As expected the findings of the current study revealed a significant correlation between separation and marginalization and reduced mental health. Regarding gender differences, more girls reported internalizing symptoms compared to boys. Higher prevalence of depression and anxiety among adolescent girls has often been demonstrated in research on adolescent’s psychopathology [9, 36] and across immigrant adolescences [8, 11, 18, 20, 37, 38]. In contrast to our hypothesis, we found no gender-related pattern in the association between acculturation and mental health. Hence, the findings suggest that regardless of gender, marginalization was related to higher levels of internalizing problems like anxiety and depressiveness. This corroborates previous studies identifying marginalization as the least adaptive pattern compromising well-being [14, 17, 35, 39]. Weak bonding to the members of the host culture and the culture of origin might create social isolation and ambivalence in the process of identity development which can result in depressive and anxious symptoms. Additionally, our earlier findings demonstrated that marginalization was related to self-insecurity, which is a core symptom of anxiety disorder [40]. However, due to the cross-sectional study design, the causal direction of the association between marginalization and internalizing problems cannot be determined, as depression and anxiety might also facilitate an acculturation pattern of marginalization.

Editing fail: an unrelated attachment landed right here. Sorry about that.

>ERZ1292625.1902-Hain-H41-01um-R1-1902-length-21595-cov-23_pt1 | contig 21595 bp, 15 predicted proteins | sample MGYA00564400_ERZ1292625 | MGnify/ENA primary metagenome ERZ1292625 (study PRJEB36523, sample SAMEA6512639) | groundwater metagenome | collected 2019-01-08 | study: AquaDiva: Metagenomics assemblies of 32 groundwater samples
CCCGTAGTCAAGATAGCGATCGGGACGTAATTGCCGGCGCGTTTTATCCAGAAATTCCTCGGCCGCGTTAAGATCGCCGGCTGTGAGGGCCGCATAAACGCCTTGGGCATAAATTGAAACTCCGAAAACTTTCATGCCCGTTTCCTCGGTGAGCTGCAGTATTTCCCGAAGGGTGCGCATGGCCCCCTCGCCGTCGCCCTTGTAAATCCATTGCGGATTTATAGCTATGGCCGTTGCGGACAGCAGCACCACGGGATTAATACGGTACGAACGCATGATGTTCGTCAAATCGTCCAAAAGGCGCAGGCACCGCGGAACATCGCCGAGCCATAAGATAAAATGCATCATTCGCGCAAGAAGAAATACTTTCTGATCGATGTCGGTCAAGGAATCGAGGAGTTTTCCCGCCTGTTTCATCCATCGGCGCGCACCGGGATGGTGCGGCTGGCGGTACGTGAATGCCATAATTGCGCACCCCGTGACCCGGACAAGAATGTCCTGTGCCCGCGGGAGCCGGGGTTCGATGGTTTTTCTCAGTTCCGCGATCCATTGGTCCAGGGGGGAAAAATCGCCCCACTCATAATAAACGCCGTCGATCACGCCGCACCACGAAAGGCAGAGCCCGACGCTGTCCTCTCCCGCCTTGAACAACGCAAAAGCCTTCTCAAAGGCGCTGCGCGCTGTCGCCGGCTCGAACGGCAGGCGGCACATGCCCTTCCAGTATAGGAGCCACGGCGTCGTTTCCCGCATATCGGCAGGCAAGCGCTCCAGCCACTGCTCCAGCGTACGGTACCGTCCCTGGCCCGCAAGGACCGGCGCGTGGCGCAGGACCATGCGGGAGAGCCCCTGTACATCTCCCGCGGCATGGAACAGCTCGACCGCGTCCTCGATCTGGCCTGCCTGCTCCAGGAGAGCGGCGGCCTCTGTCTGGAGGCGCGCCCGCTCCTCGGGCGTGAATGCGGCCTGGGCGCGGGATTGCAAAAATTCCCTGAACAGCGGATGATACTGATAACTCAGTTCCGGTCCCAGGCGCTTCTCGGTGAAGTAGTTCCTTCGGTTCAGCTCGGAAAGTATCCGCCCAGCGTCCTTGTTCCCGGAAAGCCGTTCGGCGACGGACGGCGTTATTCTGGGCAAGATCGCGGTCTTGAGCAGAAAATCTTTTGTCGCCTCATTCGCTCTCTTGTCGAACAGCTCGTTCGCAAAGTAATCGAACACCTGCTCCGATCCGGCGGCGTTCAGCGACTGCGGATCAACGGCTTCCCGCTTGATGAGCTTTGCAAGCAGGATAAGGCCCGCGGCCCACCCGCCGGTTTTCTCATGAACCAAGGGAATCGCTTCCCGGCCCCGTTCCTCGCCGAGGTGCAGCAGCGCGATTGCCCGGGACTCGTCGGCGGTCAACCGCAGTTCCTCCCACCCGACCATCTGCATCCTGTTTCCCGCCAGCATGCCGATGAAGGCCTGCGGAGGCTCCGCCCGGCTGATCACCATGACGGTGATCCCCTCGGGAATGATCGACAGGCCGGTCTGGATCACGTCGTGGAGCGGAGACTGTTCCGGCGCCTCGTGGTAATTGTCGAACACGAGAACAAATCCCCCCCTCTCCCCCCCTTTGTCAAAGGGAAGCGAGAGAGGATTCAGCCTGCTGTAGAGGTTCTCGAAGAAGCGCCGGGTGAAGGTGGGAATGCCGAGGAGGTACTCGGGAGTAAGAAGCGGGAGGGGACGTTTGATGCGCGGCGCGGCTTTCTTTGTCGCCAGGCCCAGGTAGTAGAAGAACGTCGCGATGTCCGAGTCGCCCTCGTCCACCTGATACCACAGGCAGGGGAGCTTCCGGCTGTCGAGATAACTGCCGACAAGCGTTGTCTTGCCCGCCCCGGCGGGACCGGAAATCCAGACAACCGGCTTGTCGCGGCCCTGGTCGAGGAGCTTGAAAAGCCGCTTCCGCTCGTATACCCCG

Separation as an acculturation style was related to externalizing problems like hyperactivity and conduct problems. This finding contradicts the hypothesis that strong identification with the heritage culture might create a feeling of belongingness and buffer the harmful effect of perceived discrimination with positive impact on individual’s mental well-being [35]. The association between separation and diminished mental well-being rather supports the notion that separation might be a consequence of rejection and prejudice from the host society, deepening the perceived gap in social norms and acculturation attitudes between members of the dominant culture and minority group members. In consequence, immigrants’ distress and fears not to be socially accepted as a full member in the new society might increase [20, 35], which might be expressed in behavioral problems. Despite inconsistent finding in acculturation research, empirical evidence demonstrated the association between a separation profile and reduced physical and mental health in immigrants living in Germany [41, 42]. The educational disadvantages of immigrants compared to their not immigrated peers with German origin [13] might further represent a potential threat to immigrants not to achieve social status in the majority society [35], which might be buffered by the identification with the culture of origin. Following this hypothesis, the lower educational attainment in immigrant boys might explain their higher separation profiles. However, school engagement, which has been identified as protective factor for adolescents’ mental health, requires a high orientation towards the receiving culture [8].